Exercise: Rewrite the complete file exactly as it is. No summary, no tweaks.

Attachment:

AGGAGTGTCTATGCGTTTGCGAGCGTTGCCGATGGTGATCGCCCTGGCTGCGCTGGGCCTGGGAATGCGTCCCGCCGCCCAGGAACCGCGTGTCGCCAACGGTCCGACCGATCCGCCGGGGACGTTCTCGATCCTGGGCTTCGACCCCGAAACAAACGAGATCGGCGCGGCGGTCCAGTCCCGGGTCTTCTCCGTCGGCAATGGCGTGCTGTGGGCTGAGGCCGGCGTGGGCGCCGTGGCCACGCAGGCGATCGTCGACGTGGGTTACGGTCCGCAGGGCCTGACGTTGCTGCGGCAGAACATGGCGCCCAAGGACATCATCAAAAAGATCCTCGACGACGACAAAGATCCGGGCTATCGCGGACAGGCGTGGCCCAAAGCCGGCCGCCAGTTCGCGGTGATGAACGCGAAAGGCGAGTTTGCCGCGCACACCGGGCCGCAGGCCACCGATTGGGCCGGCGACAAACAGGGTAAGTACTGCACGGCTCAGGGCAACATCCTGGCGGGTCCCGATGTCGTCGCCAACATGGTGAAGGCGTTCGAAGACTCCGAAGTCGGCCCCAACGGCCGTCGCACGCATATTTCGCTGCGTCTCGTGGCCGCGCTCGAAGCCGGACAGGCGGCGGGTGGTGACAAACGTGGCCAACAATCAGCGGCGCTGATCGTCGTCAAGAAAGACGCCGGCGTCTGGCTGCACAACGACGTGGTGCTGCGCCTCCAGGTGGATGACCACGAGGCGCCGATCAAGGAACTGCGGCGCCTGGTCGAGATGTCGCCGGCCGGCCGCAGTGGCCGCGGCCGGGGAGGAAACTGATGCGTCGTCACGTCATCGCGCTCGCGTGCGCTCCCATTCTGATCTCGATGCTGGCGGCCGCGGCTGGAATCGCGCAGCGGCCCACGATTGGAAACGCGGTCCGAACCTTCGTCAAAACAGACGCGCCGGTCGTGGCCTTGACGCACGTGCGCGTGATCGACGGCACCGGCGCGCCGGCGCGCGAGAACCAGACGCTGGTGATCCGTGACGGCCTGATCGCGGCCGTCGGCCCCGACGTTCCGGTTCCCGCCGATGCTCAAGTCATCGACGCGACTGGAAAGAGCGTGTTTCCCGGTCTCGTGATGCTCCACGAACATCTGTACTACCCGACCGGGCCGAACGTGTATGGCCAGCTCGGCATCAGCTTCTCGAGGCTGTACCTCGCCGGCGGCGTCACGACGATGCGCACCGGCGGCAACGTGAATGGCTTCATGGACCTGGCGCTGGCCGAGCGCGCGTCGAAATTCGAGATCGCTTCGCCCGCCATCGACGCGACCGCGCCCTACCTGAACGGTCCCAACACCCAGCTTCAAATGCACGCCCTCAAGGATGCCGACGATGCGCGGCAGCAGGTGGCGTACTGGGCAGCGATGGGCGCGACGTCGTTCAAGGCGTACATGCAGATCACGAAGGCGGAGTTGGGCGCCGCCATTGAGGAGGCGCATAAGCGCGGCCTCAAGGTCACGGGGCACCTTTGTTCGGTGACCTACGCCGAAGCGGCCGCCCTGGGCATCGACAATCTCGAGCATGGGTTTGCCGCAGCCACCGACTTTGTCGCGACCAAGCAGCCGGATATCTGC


AGGAGTGTCTATGCGTTTGCGAGCGTTGCCGATGGTGATCGCCCTGGCTGCGCTGGGCCTGGGAATGCGTCCCGCCGCCCAGGAACCGCGTGTCGCCAACGGTCCGACCGATCCGCCGGGGACGTTCTCGATCCTGGGCTTCGACCCCGAAACAAACGAGATCGGCGCGGCGGTCCAGTCCCGGGTCTTCTCCGTCGGCAATGGCGTGCTGTGGGCTGAGGCCGGCGTGGGCGCCGTGGCCACGCAGGCGATCGTCGACGTGGGTTACGGTCCGCAGGGCCTGACGTTGCTGCGGCAGAACATGGCGCCCAAGGACATCATCAAAAAGATCCTCGACGACGACAAAGATCCGGGCTATCGCGGACAGGCGTGGCCCAAAGCCGGCCGCCAGTTCGCGGTGATGAACGCGAAAGGCGAGTTTGCCGCGCACACCGGGCCGCAGGCCACCGATTGGGCCGGCGACAAACAGGGTAAGTACTGCACGGCTCAGGGCAACATCCTGGCGGGTCCCGATGTCGTCGCCAACATGGTGAAGGCGTTCGAAGACTCCGAAGTCGGCCCCAACGGCCGTCGCACGCATATTTCGCTGCGTCTCGTGGCCGCGCTCGAAGCCGGACAGGCGGCGGGTGGTGACAAACGTGGCCAACAATCAGCGGCGCTGATCGTCGTCAAGAAAGACGCCGGCGTCTGGCTGCACAACGACGTGGTGCTGCGCCTCCAGGTGGATGACCACGAGGCGCCGATCAAGGAACTGCGGCGCCTGGTCGAGATGTCGCCGGCCGGCCGCAGTGGCCGCGGCCGGGGAGGAAACTGATGCGTCGTCACGTCATCGCGCTCGCGTGCGCTCCCATTCTGATCTCGATGCTGGCGGCCGCGGCTGGAATCGCGCAGCGGCCCACGATTGGAAACGCGGTCCGAACCTTCGTCAAAACAGACGCGCCGGTCGTGGCCTTGACGCACGTGCGCGTGATCGACGGCACCGGCGCGCCGGCGCGCGAGAACCAGACGCTGGTGATCCGTGACGGCCTGATCGCGGCCGTCGGCCCCGACGTTCCGGTTCCCGCCGATGCTCAAGTCATCGACGCGACTGGAAAGAGCGTGTTTCCCGGTCTCGTGATGCTCCACGAACATCTGTACTACCCGACCGGGCCGAACGTGTATGGCCAGCTCGGCATCAGCTTCTCGAGGCTGTACCTCGCCGGCGGCGTCACGACGATGCGCACCGGCGGCAACGTGAATGGCTTCATGGACCTGGCGCTGGCCGAGCGCGCGTCGAAATTCGAGATCGCTTCGCCCGCCATCGACGCGACCGCGCCCTACCTGAACGGTCCCAACACCCAGCTTCAAATGCACGCCCTCAAGGATGCCGACGATGCGCGGCAGCAGGTGGCGTACTGGGCAGCGATGGGCGCGACGTCGTTCAAGGCGTACATGCAGATCACGAAGGCGGAGTTGGGCGCCGCCATTGAGGAGGCGCATAAGCGCGGCCTCAAGGTCACGGGGCACCTTTGTTCGGTGACCTACGCCGAAGCGGCCGCCCTGGGCATCGACAATCTCGAGCATGGGTTTGCCGCAGCCACCGACTTTGTCGCGACCAAGCAGCCGGATATCTGC